This book can be purchased at the following retailers:
Plus many more!
Q&A with Allison Pittman
Author of On Shifting Sand
About the Author…Award-winning author Allison Pittman has penned more than twelve novels, including her series set in the Roaring Twenties—All for a Song, All for a Story, and All for a Sister. Allison resides in San Antonio, Texas, with her husband, Mike, their three sons, and the canine star of the family—Stella. Visit her at allisonkpittman.com.
1. What inspired you to write On Shifting Sand?
This is always the hardest question to answer. I loved writing about the dynamics of marriage with my Sister Wife series. But then, a story of a marriage needs conflict, and I’ve yet to see a CBA novel really tackle the idea of adultery in a way that showed it to be a conscientious, willful sin, disassociated from the circumstances of the marriage, or the relationship between the husband and wife. Too often, it was a backstory to justify a divorced character. Or it was a series of close calls, but never fully realized. I wanted to portray it as sin. Pure and simple, but unique in the fact that it reaches beyond the sinner, and carries with it a risk in confession. And then, I wanted to write a story that follows through a journey of restoration—not simply coming back to Christ, but coming back to life. It took a bit for all the pieces to come together, and so many of them weren’t discovered until I was buried in the story. More than any of my books, inspiration for this story came bit by bit.
2. The story is written from the perspective of Nola Merrill, who finds herself in an adulterous relationship. Why did you decide to write the
story from the perspective of an unreliable narrator?
I think we are all unreliable narrators in our own lives, especially when it comes to facing our sin. We justify our sin, proclaim ourselves victims, assign blame and downplay responsibility. We can bury ourselves so deeply in guilt, we’re blind to the idea of redemption, so we ignore what God tells us about confession and grace and mercy. We lie to ourselves the same way Nola lies to herself—and, thereby, to the readers. I have no doubt this character will make readers uncomfortable. She made me uncomfortable. They are going to be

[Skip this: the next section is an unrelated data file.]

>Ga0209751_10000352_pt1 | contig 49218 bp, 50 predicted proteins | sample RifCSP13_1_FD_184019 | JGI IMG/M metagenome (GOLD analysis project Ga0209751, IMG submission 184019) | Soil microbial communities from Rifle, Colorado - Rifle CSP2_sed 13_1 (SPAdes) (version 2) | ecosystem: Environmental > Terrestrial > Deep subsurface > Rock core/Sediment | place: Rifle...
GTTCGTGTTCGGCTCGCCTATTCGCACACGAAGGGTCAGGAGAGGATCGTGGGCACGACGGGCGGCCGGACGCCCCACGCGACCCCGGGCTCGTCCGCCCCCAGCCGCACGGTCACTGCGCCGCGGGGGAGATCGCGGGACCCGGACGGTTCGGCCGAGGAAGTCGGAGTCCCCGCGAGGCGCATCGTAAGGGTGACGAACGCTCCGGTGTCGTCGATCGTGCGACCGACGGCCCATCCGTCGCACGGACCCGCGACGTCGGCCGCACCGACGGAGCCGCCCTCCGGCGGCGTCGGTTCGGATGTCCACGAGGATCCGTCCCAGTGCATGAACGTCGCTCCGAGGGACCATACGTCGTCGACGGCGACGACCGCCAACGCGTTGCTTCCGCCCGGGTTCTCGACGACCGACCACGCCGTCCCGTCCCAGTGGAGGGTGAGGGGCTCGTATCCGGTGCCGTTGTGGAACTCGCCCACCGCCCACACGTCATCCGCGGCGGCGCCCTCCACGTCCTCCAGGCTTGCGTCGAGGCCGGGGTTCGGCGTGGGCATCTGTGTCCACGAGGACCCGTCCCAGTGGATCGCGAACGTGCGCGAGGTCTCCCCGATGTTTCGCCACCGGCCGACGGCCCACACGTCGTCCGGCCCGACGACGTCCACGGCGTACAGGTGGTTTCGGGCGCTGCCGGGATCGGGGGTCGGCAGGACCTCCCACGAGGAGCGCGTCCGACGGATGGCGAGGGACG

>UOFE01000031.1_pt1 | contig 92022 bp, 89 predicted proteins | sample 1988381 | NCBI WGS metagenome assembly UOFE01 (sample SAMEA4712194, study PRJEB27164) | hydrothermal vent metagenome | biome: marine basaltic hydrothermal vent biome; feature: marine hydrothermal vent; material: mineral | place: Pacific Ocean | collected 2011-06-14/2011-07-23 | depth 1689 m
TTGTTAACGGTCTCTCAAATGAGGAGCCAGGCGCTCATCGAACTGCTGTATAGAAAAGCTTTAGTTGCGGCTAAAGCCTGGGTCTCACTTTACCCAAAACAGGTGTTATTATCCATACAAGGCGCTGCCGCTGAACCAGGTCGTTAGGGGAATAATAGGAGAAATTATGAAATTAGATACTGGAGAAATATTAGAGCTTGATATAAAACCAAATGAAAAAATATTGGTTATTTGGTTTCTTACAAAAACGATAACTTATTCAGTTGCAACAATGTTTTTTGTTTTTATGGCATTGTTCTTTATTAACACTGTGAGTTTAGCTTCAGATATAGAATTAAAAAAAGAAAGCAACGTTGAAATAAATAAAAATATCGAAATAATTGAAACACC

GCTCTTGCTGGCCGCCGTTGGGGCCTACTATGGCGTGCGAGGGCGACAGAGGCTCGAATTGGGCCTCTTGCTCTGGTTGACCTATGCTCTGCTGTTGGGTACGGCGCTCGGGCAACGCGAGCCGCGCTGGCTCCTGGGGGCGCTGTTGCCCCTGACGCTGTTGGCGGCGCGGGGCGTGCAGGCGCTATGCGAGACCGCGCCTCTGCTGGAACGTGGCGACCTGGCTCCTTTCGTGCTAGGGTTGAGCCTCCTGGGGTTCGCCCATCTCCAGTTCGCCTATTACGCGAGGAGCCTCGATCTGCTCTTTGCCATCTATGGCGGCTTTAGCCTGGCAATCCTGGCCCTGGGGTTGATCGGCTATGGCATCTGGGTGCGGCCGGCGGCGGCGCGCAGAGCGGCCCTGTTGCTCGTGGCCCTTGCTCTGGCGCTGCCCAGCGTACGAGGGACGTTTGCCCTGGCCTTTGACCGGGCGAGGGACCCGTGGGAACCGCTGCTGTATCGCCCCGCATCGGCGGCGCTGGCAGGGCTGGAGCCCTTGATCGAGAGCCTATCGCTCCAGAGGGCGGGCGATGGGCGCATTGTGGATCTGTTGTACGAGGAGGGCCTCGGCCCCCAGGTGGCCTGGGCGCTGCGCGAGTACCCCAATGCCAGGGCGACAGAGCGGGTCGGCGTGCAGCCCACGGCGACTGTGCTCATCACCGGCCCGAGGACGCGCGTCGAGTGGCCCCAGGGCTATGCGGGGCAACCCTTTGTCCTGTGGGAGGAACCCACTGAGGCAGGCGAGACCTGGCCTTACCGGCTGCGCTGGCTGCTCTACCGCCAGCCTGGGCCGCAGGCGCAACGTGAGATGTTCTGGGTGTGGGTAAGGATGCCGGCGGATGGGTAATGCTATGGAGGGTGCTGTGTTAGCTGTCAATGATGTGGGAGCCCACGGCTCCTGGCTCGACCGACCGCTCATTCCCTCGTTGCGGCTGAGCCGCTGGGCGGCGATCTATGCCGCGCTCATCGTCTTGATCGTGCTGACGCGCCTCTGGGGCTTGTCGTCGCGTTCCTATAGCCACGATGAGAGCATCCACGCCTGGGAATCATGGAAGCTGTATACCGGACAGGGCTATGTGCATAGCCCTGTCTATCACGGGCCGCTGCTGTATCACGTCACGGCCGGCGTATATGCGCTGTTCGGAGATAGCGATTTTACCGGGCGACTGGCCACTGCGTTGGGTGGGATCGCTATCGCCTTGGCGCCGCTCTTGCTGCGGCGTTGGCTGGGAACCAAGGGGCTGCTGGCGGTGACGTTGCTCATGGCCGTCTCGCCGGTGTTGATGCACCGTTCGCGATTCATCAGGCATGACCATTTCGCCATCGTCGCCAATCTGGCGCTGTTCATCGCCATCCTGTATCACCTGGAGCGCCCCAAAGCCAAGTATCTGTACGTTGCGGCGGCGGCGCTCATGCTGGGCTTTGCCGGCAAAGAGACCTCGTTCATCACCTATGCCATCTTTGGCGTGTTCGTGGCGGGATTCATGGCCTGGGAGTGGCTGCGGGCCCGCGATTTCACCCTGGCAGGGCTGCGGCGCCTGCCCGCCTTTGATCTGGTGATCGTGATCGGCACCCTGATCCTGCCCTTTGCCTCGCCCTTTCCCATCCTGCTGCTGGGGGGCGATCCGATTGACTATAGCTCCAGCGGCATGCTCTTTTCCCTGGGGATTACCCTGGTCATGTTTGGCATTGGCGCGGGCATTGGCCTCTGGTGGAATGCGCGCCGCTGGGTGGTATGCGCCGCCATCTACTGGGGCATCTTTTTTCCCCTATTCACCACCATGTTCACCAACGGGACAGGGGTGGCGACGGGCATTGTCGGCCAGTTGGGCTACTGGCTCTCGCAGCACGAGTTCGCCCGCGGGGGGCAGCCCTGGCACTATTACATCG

frustrated with her choices, disappointed by her actions, but I’m OK with that. I think Nola is the realest character I’ve ever created.
My thoughts: Stuck in a deep pit of dirt and filth and nothingness in the dust bowl of Oklahoma. Nola feels she has no purpose in life, no meaning. She is trapped in this awful place feeling alone and useless. Can She get past the sin and see God's love and forgiveness or will she slip away, just like the dust in the Oklahoma air.
As I read this book I struggled through the whole thing, trying to decide if I liked it. I knew I couldn't stop reading it. Wanting to read it everyday to see what was happening. So, why was it I couldn't say definitely that I liked or even loved the book? I have decided that it is because the book is written in the first person. I felt the book was too one sided for the subject matter. I read the author's explanation of this in the back of the book and I understood completely why she wrote it the way she did, but it just didn't work for me. My personal opinion is that the secondary characters (especially Russ, the husband) should have had a bigger part in telling the story. I really felt like I needed to see more of how her husband felt and responded to the situation not just her feelings about it. The writing is done very well and I did enjoy the book to a point but, I just couldn't fall in love with it, as I have books in the past. I am still very interested in reading other books from this author. I was in no way turned off by this book, it just wasn't the right fit for me. I encourage you to read it for yourself and make up your own mind.
I received this book through the Tyndale Blogger Network in exchange for my review. I was not required to give a positive review.